There are a wide variety of curriculums offered in Malaysia and these do not only focus on academia but are designed to include activities such as arts, music and sports to encourage holistic development.
Among the many curriculums, two of the most well-known are International General Certificate of Secondary Education (IGCSE) and International Baccalaureate (IB).
While some believe IGCSE provides better guidance, others believe that IB is the future. So let us compare both:
IGCSE was originally founded by Cambridge Assessment International Education (CAIE) and is currently the world’s most popular curriculum for international /certificate for the end of secondary school.
It is similar to O-Levels and is the international version of GCSE. It serves as an ideal foundation to prepare for higher level courses such as A/ AS/ Advanced Levels, the International Baccalaureate Diploma Programme and other equivalent courses.
IGCSE is similar to the IB Middle Years Programme. However, being more structured it is suited for students who thrive on routine.
The IGCSE is suited for students who thrive on routine
The curriculum is planned not to burden teachers with designing daily learning activities and students too will have an idea of what their education pathway looks like.
Students can choose from a wide range of almost 70 subjects, and they have a minimum of two years to pursue these subjects before they appear for the final examination.
At the end of this period they sit for exams and are graded as A*, A, B, C, D, E, F, G and U (A*-highest achievement to G-minimum satisfactory and U-Ungraded).
For each subject taken by the student, one IGCSE certificate will be awarded meaning one subject equals to one certificate.
The exams are held twice a year and it is one of the most widely accepted qualifications in universities worldwide.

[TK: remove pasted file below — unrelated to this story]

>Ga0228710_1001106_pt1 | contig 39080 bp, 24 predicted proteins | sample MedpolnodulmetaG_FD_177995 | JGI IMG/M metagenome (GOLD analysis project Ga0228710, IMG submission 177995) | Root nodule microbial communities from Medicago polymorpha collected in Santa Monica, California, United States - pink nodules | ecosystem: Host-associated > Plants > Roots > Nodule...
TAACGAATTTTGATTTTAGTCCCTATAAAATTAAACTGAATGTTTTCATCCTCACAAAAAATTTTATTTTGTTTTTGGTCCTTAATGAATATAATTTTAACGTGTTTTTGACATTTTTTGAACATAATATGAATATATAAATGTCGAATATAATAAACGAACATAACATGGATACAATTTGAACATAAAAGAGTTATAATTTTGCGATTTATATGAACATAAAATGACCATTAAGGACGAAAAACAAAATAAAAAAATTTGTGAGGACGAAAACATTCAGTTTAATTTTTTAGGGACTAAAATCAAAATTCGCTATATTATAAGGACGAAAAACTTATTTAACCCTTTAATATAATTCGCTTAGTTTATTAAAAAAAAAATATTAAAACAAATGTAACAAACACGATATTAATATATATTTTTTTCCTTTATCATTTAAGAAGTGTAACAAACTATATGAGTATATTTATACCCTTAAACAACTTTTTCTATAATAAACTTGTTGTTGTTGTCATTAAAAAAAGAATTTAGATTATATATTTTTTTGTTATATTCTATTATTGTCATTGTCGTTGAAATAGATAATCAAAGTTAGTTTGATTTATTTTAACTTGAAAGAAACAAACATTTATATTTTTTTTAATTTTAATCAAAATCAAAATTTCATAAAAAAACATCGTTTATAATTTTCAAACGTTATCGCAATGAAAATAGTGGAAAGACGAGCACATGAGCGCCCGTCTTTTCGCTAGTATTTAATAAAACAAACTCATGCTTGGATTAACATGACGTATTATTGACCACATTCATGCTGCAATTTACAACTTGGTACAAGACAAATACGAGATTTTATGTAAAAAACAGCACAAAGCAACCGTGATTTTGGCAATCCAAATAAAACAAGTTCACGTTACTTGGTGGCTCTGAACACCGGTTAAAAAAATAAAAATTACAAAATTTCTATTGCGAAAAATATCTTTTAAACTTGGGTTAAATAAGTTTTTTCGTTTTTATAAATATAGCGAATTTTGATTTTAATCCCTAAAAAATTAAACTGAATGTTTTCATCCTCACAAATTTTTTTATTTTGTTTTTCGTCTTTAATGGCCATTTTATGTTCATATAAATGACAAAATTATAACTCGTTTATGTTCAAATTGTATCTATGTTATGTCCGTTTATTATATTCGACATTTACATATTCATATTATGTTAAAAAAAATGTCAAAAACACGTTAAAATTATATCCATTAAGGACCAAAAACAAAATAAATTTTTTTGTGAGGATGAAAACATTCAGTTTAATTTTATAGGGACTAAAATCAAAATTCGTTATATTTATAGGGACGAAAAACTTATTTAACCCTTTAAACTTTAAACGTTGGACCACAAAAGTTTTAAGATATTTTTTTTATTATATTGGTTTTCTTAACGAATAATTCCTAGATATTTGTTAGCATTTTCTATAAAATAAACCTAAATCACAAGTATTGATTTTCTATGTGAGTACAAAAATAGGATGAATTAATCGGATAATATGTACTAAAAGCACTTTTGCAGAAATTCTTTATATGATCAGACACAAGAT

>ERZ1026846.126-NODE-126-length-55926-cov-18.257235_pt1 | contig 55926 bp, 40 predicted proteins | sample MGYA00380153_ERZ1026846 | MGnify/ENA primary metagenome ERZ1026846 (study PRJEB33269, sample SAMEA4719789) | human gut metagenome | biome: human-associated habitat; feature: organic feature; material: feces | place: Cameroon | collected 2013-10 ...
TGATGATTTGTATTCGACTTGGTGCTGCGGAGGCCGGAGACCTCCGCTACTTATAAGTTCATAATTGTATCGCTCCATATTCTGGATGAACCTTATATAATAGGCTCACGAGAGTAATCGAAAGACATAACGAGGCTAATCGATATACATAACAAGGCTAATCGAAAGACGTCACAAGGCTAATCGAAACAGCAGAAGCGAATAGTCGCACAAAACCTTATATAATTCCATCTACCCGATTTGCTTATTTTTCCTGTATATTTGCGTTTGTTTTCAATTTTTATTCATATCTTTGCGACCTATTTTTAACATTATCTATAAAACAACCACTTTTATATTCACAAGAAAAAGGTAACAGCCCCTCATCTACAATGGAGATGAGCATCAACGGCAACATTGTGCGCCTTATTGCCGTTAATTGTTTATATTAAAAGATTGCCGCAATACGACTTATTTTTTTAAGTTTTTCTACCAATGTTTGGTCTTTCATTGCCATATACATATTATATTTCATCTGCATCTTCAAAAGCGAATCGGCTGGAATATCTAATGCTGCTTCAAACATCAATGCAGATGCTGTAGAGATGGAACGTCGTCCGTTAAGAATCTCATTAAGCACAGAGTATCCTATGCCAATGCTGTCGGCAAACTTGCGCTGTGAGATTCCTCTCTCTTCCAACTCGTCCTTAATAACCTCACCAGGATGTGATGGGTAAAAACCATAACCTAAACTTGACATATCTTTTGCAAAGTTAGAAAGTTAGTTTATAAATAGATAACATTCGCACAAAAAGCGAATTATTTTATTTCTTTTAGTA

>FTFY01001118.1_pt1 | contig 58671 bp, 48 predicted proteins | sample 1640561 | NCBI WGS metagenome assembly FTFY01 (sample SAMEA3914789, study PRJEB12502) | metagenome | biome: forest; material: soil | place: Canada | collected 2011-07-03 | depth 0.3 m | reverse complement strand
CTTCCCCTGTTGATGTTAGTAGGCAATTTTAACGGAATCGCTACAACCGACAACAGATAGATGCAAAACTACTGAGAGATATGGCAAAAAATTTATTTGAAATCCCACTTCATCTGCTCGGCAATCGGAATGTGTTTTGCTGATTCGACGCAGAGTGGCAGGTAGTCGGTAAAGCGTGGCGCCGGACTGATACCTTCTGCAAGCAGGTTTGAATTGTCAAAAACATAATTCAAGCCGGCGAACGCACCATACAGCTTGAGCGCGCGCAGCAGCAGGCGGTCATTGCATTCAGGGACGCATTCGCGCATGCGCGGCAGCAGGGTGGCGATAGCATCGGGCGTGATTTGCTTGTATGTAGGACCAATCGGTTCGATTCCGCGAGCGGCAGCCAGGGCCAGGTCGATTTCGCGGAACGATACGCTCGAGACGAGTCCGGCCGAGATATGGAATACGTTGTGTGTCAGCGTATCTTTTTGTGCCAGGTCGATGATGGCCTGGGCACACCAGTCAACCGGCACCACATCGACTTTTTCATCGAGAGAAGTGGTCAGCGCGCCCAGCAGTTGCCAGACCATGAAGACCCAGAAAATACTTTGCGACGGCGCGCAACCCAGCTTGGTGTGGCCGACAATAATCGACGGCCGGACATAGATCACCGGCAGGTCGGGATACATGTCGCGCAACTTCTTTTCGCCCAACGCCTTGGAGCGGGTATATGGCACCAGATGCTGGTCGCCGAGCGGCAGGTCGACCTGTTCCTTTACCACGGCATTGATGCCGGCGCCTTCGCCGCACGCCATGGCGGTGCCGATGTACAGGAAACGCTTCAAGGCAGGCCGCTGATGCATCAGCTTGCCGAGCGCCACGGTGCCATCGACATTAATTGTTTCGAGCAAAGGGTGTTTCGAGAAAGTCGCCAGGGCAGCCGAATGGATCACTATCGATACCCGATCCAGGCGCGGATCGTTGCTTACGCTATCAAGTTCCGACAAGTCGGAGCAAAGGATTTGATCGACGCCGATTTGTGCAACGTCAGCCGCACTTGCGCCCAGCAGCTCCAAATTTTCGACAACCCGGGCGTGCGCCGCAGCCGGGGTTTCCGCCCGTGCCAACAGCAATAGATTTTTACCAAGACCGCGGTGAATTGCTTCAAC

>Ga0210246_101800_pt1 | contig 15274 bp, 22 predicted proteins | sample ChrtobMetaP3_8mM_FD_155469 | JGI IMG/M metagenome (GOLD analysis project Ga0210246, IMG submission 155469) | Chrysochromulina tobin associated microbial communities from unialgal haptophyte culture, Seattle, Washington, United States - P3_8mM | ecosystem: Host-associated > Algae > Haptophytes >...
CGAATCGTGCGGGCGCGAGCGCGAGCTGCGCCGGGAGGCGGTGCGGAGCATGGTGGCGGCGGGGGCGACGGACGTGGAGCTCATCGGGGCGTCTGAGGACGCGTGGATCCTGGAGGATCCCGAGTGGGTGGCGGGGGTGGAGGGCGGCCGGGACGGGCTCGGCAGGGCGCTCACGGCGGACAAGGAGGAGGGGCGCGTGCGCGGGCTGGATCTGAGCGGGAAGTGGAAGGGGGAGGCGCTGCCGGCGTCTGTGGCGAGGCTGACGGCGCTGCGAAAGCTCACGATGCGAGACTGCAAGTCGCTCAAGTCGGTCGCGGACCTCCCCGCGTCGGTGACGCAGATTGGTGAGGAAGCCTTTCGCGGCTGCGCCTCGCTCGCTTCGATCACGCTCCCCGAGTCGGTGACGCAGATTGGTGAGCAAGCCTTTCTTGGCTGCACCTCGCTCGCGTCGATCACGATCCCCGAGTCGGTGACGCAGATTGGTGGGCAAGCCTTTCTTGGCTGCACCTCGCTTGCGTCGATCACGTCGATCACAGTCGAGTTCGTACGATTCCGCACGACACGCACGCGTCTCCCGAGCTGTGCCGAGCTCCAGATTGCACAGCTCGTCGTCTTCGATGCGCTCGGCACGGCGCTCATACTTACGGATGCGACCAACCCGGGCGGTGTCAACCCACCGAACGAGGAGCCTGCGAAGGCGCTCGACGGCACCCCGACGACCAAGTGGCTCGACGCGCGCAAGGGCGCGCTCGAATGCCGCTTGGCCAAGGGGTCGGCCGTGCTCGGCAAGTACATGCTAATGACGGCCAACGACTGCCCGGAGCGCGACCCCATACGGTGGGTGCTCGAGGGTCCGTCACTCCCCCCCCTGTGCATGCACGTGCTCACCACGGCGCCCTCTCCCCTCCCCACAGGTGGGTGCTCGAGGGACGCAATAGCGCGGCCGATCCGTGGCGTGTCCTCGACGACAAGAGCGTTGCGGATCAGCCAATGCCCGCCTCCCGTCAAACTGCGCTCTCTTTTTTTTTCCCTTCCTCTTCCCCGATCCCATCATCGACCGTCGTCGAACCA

The exams are externally graded and the responsibility lies with the governing bodies Cambridge International Examinations (CIE) and Edexcel.
International Baccalaureate or IB, on the other hand, is still quite new as not many schools in Malaysia offer this curriculum. However, it is rapidly gaining in popularity.
While academic success remains a crucial factor for Malaysian parents and students, there is a growing awareness to develop skills and knowledge for a student’s personal growth as well. IB is not so much a curriculum as it is a learning framework.
It offers three education programmes according to the age of students, IBPYP (Primary Years Programme) IBMYP (Middle Years Programme) IBDP (Diploma Progamme)/IBCP (Career-Related Programme) and fosters holistic education to enhance students’ skills through inquiry-based learning.
Teachers in IB implement the curriculum according to the students’ interests, passion and learning capabilities.
Hence it is not just the students who need to work hard in IB, but the teachers too, which is why it is not easy to find good IB teachers.
The teachers need to undergo regular training to ensure they stay updated with the curriculum requirements.
Students are graded through internal and external assessments that include both fieldwork and exams.
IB is not so much a curriculum as it is a learning framework
This curriculum is ideal for students who put in hard work throughout the year because IB requires students to complete a wide range of assignments throughout their education journey.
Nevertheless, IBPYP and IBMYP train students to do just that so students who pursue IB from the beginning might feel more prepared for IBDP.
The biggest concern for parents and students considering IBDP is that it is difficult, with rigorous assignments and more subjects than other pre-university programmes.
However, it does teach students to stay motivated and strategise their time well to manage their activities.
It also prepares students for university because pursuing it requires great discipline. The acceptance of IB is not as wide as IGCSE but it is gaining traction in reputed universities globally, including the UK, US and various private universities across Malaysia.
In actual fact the two curriculums cannot be compared because each has its own strength and weakness.
Instead, students might consider combining the two to get the best of both worlds and pursue IGCSE then complete IBDP as their pre-university.
This is possibly one of the best things about studying in Malaysia, which offers such a wide variety of curriculums that students can choose to pursue one that suits their requirement the most.
School Advisor provides information on private and international schools, extra-curricular activities as well as other education-related topics in Malaysia.